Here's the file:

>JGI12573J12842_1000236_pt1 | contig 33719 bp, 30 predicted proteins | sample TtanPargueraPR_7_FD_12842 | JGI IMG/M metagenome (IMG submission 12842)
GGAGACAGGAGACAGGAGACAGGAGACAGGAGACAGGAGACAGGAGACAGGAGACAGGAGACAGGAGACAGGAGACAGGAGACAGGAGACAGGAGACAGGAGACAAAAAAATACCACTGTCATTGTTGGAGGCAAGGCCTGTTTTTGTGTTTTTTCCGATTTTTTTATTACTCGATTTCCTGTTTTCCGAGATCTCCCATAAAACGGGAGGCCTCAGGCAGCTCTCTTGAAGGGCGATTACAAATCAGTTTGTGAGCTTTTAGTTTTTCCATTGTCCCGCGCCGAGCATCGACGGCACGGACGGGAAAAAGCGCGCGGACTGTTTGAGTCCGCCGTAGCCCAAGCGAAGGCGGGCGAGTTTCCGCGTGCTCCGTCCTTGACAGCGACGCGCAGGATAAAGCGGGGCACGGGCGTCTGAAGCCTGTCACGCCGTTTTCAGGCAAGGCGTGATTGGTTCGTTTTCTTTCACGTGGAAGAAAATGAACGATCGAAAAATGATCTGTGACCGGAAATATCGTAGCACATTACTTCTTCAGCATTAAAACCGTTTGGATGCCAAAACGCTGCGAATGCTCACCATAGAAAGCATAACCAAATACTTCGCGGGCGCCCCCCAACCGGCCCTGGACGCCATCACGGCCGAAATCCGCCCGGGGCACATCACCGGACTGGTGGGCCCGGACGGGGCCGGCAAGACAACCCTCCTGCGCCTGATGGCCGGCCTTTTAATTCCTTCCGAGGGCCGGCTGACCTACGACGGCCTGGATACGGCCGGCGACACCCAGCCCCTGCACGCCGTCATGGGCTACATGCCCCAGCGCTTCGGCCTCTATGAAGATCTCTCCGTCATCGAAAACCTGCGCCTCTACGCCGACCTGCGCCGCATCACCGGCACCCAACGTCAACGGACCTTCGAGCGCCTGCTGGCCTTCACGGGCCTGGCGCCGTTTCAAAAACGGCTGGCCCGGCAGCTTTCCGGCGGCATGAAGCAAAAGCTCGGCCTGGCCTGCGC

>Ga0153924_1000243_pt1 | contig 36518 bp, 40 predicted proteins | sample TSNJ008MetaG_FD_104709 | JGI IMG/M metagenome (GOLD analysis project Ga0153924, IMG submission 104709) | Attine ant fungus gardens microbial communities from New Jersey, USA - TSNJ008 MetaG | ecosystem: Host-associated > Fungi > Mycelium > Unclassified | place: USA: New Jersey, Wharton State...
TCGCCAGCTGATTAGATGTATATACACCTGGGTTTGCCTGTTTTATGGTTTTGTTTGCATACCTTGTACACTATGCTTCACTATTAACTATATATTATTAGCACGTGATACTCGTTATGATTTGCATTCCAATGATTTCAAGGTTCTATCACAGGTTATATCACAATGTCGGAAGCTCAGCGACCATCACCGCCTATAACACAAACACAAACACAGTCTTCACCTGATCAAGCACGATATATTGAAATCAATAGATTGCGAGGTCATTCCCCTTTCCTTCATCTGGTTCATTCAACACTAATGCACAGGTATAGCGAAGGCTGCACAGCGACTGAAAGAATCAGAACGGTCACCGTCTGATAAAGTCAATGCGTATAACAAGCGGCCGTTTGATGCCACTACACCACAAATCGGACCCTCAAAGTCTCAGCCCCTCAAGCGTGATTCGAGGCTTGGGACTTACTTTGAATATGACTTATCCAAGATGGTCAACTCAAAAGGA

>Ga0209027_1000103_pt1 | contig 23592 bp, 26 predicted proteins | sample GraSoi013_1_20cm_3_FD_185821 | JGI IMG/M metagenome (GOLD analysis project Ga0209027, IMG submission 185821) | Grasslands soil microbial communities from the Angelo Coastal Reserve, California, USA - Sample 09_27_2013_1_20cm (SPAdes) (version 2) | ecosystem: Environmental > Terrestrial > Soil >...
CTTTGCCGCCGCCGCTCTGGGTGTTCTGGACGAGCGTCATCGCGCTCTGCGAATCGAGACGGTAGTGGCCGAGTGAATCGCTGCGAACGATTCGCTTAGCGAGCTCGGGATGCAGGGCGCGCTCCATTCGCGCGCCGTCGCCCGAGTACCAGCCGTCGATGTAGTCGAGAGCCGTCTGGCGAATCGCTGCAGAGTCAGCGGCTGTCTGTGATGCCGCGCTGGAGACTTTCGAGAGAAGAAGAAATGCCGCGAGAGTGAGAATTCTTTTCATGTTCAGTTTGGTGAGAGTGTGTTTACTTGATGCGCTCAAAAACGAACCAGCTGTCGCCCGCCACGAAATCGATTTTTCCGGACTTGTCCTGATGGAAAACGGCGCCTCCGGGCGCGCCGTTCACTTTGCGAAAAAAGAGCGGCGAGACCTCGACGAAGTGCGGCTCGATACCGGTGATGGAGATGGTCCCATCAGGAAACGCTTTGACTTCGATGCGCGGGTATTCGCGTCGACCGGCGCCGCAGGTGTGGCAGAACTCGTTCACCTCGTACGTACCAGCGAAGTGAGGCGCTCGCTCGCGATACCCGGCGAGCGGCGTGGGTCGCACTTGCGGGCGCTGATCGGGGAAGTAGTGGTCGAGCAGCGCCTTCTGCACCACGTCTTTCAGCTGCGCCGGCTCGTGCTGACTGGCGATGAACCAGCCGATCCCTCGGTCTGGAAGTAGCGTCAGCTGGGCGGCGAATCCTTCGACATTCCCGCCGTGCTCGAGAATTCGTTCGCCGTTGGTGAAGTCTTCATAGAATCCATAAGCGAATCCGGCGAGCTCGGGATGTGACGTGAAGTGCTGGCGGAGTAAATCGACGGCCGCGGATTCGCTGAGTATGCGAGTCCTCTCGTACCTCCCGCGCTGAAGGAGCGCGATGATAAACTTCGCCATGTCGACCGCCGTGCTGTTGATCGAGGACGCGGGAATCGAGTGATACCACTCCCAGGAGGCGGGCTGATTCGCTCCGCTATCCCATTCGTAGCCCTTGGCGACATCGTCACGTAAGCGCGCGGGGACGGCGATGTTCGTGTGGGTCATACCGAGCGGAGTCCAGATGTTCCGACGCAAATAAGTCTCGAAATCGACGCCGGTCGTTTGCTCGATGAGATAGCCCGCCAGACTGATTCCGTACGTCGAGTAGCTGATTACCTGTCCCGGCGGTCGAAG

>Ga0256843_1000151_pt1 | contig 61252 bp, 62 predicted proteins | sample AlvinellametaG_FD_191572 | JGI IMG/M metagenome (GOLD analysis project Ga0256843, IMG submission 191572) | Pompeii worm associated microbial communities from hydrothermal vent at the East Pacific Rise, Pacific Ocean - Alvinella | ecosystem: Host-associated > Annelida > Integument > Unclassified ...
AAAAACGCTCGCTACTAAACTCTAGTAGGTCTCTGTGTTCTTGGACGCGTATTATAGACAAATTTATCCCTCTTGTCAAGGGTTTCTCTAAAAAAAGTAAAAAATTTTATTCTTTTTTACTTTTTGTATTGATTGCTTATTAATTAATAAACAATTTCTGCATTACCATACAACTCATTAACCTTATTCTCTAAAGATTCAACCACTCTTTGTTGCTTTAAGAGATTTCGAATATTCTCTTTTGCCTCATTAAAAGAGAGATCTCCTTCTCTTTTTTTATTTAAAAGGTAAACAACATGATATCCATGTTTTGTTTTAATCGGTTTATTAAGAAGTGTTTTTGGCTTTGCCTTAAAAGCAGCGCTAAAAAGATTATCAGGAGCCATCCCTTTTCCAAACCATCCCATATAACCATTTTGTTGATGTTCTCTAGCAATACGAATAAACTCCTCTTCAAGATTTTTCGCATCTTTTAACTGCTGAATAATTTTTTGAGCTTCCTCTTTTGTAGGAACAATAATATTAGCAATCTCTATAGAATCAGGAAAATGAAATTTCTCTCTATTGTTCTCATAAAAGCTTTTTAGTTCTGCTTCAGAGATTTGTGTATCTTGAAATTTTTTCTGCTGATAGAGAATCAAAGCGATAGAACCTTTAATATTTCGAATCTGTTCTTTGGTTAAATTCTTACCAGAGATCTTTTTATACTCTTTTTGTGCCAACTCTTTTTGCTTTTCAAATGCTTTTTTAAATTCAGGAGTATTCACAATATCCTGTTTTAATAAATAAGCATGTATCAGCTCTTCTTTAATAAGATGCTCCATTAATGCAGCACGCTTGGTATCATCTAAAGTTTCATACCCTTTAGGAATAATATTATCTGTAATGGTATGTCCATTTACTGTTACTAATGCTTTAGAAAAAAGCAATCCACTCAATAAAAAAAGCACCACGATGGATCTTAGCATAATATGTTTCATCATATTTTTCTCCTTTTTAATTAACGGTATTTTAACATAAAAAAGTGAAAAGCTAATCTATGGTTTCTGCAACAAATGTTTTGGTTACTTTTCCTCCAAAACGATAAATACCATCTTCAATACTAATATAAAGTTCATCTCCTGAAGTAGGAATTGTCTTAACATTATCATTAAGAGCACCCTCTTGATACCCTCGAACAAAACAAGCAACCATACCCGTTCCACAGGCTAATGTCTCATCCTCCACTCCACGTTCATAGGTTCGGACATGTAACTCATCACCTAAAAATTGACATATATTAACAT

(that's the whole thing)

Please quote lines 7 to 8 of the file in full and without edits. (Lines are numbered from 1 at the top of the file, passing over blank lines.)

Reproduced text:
>Ga0256843_1000151_pt1 | contig 61252 bp, 62 predicted proteins | sample AlvinellametaG_FD_191572 | JGI IMG/M metagenome (GOLD analysis project Ga0256843, IMG submission 191572) | Pompeii worm associated microbial communities from hydrothermal vent at the East Pacific Rise, Pacific Ocean - Alvinella | ecosystem: Host-associated > Annelida > Integument > Unclassified ...
AAAAACGCTCGCTACTAAACTCTAGTAGGTCTCTGTGTTCTTGGACGCGTATTATAGACAAATTTATCCCTCTTGTCAAGGGTTTCTCTAAAAAAAGTAAAAAATTTTATTCTTTTTTACTTTTTGTATTGATTGCTTATTAATTAATAAACAATTTCTGCATTACCATACAACTCATTAACCTTATTCTCTAAAGATTCAACCACTCTTTGTTGCTTTAAGAGATTTCGAATATTCTCTTTTGCCTCATTAAAAGAGAGATCTCCTTCTCTTTTTTTATTTAAAAGGTAAACAACATGATATCCATGTTTTGTTTTAATCGGTTTATTAAGAAGTGTTTTTGGCTTTGCCTTAAAAGCAGCGCTAAAAAGATTATCAGGAGCCATCCCTTTTCCAAACCATCCCATATAACCATTTTGTTGATGTTCTCTAGCAATACGAATAAACTCCTCTTCAAGATTTTTCGCATCTTTTAACTGCTGAATAATTTTTTGAGCTTCCTCTTTTGTAGGAACAATAATATTAGCAATCTCTATAGAATCAGGAAAATGAAATTTCTCTCTATTGTTCTCATAAAAGCTTTTTAGTTCTGCTTCAGAGATTTGTGTATCTTGAAATTTTTTCTGCTGATAGAGAATCAAAGCGATAGAACCTTTAATATTTCGAATCTGTTCTTTGGTTAAATTCTTACCAGAGATCTTTTTATACTCTTTTTGTGCCAACTCTTTTTGCTTTTCAAATGCTTTTTTAAATTCAGGAGTATTCACAATATCCTGTTTTAATAAATAAGCATGTATCAGCTCTTCTTTAATAAGATGCTCCATTAATGCAGCACGCTTGGTATCATCTAAAGTTTCATACCCTTTAGGAATAATATTATCTGTAATGGTATGTCCATTTACTGTTACTAATGCTTTAGAAAAAAGCAATCCACTCAATAAAAAAAGCACCACGATGGATCTTAGCATAATATGTTTCATCATATTTTTCTCCTTTTTAATTAACGGTATTTTAACATAAAAAAGTGAAAAGCTAATCTATGGTTTCTGCAACAAATGTTTTGGTTACTTTTCCTCCAAAACGATAAATACCATCTTCAATACTAATATAAAGTTCATCTCCTGAAGTAGGAATTGTCTTAACATTATCATTAAGAGCACCCTCTTGATACCCTCGAACAAAACAAGCAACCATACCCGTTCCACAGGCTAATGTCTCATCCTCCACTCCACGTTCATAGGTTCGGACATGTAACTCATCACCTAAAAATTGACATATATTAACAT